Since its opening in 1966, the Los Angeles Zoo has been owned and operated by the city. Now, LA’s top administrator says the taxpayer-funded animal attraction should be turned over to a private manager. Chief Administrative Officer Miguel Santana pitched the idea saying that the combination of spiraling employee costs and years of deep budget cuts, could cripple the beloved institution. But not everyone’s happy with the plan. Leaders of SEIU 721, which represents about 230 zookeepers and other workers, want to make sure any change wouldn’t be at the expense of the workers or the lions and tigers and bears. How would the proposed private/public partnership work? Is it easier to raise money for the zoo, if it’s privately run? Can the zoo survive without it?
The Israeli government is vehemently criticizing aspects of President Obama’s latest peace plan. In his speech about Middle East issues Thursday, Obama reiterated that Israel and Palestine should live side by side in separate states based on the 1967 borders that existed before the Six Day War. Israeli Prime Minister Benjamin Netanyahu rejected this, stating that “Those borders are not defensible” and a Palestinian state must not come “at Israel’s expense.” Netanyahu is scheduled to be at the White House today, for what’s bound to be a tense meeting with Obama. We’ll talk with Jacob Dayan, the Consul General of Israel, about Israel’s negative reaction to Obama’s stated policy and what comes next.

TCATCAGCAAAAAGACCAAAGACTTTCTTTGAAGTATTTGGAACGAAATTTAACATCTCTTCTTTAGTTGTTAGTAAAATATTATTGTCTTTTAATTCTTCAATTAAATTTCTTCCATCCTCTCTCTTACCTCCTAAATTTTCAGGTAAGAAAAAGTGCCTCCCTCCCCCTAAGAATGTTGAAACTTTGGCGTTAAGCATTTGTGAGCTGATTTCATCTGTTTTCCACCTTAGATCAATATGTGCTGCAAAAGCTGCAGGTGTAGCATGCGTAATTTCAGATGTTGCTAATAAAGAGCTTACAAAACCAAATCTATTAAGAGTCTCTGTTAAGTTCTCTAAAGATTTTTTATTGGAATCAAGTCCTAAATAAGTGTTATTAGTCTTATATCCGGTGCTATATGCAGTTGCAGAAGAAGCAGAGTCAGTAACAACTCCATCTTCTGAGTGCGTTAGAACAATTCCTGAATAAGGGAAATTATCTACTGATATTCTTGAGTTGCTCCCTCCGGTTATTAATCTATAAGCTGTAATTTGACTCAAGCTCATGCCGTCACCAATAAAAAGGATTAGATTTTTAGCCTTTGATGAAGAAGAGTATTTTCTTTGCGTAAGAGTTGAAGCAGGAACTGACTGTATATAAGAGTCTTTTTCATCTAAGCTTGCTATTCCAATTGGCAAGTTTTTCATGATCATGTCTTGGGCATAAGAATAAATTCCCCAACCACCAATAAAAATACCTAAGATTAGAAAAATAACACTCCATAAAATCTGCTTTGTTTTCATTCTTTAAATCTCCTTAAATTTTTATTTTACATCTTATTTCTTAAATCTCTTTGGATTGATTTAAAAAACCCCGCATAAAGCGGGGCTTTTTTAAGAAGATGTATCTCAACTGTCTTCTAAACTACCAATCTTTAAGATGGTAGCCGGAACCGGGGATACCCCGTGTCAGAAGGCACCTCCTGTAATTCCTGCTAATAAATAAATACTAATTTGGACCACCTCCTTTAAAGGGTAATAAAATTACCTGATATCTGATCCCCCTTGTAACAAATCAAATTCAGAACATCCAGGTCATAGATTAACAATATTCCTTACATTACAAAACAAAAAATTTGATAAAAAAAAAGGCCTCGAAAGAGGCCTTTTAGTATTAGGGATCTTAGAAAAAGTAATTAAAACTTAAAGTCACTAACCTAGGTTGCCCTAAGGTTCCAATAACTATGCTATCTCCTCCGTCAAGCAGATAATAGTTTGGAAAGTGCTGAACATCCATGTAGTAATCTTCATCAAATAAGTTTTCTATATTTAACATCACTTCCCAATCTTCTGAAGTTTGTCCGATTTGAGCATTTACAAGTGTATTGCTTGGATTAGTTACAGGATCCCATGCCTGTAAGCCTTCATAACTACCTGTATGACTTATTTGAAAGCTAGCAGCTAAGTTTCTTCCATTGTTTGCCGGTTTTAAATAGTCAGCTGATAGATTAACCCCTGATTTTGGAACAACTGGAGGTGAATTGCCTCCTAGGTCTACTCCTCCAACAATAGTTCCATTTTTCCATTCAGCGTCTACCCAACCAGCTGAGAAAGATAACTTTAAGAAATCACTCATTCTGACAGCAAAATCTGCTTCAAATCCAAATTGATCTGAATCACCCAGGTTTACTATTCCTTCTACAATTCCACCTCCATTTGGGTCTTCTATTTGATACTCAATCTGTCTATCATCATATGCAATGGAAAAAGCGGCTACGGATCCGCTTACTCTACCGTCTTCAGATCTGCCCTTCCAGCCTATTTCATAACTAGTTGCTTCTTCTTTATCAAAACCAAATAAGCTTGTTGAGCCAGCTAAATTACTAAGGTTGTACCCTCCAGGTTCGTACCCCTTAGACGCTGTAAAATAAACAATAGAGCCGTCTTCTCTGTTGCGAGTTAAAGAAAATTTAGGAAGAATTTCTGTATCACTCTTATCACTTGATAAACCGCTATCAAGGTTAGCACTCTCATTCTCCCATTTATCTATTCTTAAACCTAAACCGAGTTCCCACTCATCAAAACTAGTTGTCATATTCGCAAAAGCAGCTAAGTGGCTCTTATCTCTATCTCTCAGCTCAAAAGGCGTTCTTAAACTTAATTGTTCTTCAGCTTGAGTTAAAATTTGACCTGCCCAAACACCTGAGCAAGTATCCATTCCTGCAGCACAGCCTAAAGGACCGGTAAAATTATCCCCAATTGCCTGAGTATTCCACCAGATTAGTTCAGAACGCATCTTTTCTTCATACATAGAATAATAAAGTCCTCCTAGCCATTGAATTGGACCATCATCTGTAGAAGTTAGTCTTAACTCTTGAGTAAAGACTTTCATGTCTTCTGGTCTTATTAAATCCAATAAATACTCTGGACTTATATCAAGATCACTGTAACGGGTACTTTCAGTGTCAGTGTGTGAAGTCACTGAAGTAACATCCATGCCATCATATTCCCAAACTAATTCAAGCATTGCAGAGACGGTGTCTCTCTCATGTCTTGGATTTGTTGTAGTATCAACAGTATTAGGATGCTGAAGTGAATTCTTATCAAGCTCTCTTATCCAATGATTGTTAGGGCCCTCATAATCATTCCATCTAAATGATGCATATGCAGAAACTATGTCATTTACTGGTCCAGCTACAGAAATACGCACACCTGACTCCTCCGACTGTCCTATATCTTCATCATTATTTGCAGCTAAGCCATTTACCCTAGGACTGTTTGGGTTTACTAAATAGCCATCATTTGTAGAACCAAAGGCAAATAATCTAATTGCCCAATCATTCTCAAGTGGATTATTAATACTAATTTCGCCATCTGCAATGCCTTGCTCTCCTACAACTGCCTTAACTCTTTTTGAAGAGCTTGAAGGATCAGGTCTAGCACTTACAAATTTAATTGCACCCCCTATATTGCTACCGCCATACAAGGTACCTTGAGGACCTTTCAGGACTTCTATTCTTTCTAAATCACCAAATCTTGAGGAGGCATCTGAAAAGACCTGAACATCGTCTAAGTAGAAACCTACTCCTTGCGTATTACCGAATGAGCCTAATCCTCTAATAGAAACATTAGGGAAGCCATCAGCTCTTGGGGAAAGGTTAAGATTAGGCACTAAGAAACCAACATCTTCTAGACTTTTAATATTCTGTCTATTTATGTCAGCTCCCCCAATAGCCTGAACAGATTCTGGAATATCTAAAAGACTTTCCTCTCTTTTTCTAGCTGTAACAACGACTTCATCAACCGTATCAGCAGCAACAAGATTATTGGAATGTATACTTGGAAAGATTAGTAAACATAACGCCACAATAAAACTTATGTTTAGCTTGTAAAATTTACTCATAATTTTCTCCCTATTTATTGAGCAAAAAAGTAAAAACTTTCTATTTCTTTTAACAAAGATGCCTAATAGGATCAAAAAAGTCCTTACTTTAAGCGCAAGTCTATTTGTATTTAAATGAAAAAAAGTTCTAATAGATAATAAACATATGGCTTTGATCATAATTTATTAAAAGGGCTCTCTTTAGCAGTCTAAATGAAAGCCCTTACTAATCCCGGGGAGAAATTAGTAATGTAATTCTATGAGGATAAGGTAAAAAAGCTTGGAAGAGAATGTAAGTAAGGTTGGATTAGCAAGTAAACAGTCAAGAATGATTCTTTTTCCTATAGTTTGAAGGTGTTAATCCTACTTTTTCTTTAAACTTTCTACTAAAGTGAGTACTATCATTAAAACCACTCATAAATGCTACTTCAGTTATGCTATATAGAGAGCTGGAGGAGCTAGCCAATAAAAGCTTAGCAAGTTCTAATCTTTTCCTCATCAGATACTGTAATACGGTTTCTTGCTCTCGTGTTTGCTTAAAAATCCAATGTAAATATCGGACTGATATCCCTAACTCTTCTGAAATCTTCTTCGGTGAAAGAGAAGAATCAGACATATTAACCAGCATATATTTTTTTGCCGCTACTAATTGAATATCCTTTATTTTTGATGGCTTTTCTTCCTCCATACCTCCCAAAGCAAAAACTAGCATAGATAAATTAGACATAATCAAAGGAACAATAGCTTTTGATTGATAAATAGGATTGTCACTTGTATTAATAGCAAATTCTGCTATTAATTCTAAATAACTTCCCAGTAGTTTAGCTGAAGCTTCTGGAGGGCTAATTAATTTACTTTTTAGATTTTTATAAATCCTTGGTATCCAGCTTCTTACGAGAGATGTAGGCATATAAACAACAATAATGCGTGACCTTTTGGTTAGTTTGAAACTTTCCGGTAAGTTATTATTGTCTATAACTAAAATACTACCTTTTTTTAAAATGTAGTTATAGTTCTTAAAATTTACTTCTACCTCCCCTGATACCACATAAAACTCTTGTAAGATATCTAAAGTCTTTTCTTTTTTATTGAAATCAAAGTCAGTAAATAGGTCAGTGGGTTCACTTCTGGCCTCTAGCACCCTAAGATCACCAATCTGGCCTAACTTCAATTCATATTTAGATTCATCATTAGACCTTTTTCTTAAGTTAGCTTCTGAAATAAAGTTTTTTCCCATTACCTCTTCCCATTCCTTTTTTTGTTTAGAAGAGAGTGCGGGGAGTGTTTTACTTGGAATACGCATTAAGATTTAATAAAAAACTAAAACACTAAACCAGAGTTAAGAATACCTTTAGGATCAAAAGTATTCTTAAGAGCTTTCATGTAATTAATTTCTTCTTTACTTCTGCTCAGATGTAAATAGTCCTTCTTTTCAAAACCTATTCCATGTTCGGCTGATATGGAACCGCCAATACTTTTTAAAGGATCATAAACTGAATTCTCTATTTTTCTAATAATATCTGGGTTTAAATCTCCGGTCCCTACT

Happy Friday! Or Rapture Eve, we could call it. You've seen the billboards around town -- warning Judgment Day is upon us. This latest doomsday prophecy comes courtesy of a California Christian radio broadcaster, Harold Camping, who launched the ad campaign after he did some number crunching to divine the date of the end of the world. Funnily enough, it's not the first time he's predicted the end is nigh. Nor is he the first person to do so. What is our endless fascination with Armageddon and doomsday? What do you think of these billboards and the campaign? Is it just a laugh? Does it cause any worry or anxiety? Does it bug you, or maybe inspire you?
KPCC film critics Andy Klein and Tim Cogshell join Larry to review the week’s new film releases including Pirates of the Caribbean: On Stranger Tides, Midnight in Paris, Bloodworth, Earthwork, The Big Uneasy, How to Live Forever and more. Claudia Puig also brings us the best films at Cannes 2011. TGI-FilmWeek!
In 1967, Peter Bart made a risky decision to leave his job as a reporter at the New York Times and go to work at Paramount with his friend, the legendary Robert Evans. As inexperienced as they were, the two of them set about to breath new life into the studio of Hitchcock, Wilder and DeMille. When Bart left Paramount in 1975, the studio had completed a remarkable run with such films as The Godfather, Rosemary's Baby, Harold and Maude, Love Story, Chinatown, Paper Moon, and True Grit. But sex, drugs, management infighting, runaway budgets and even the Mafia provided Bart with plenty of chaos and company turmoil during his years at Paramount. This is the stuff of Peter Bart’s new book “Infamous Players,” a story told from the unique vantage point of 5 decades in the movie business.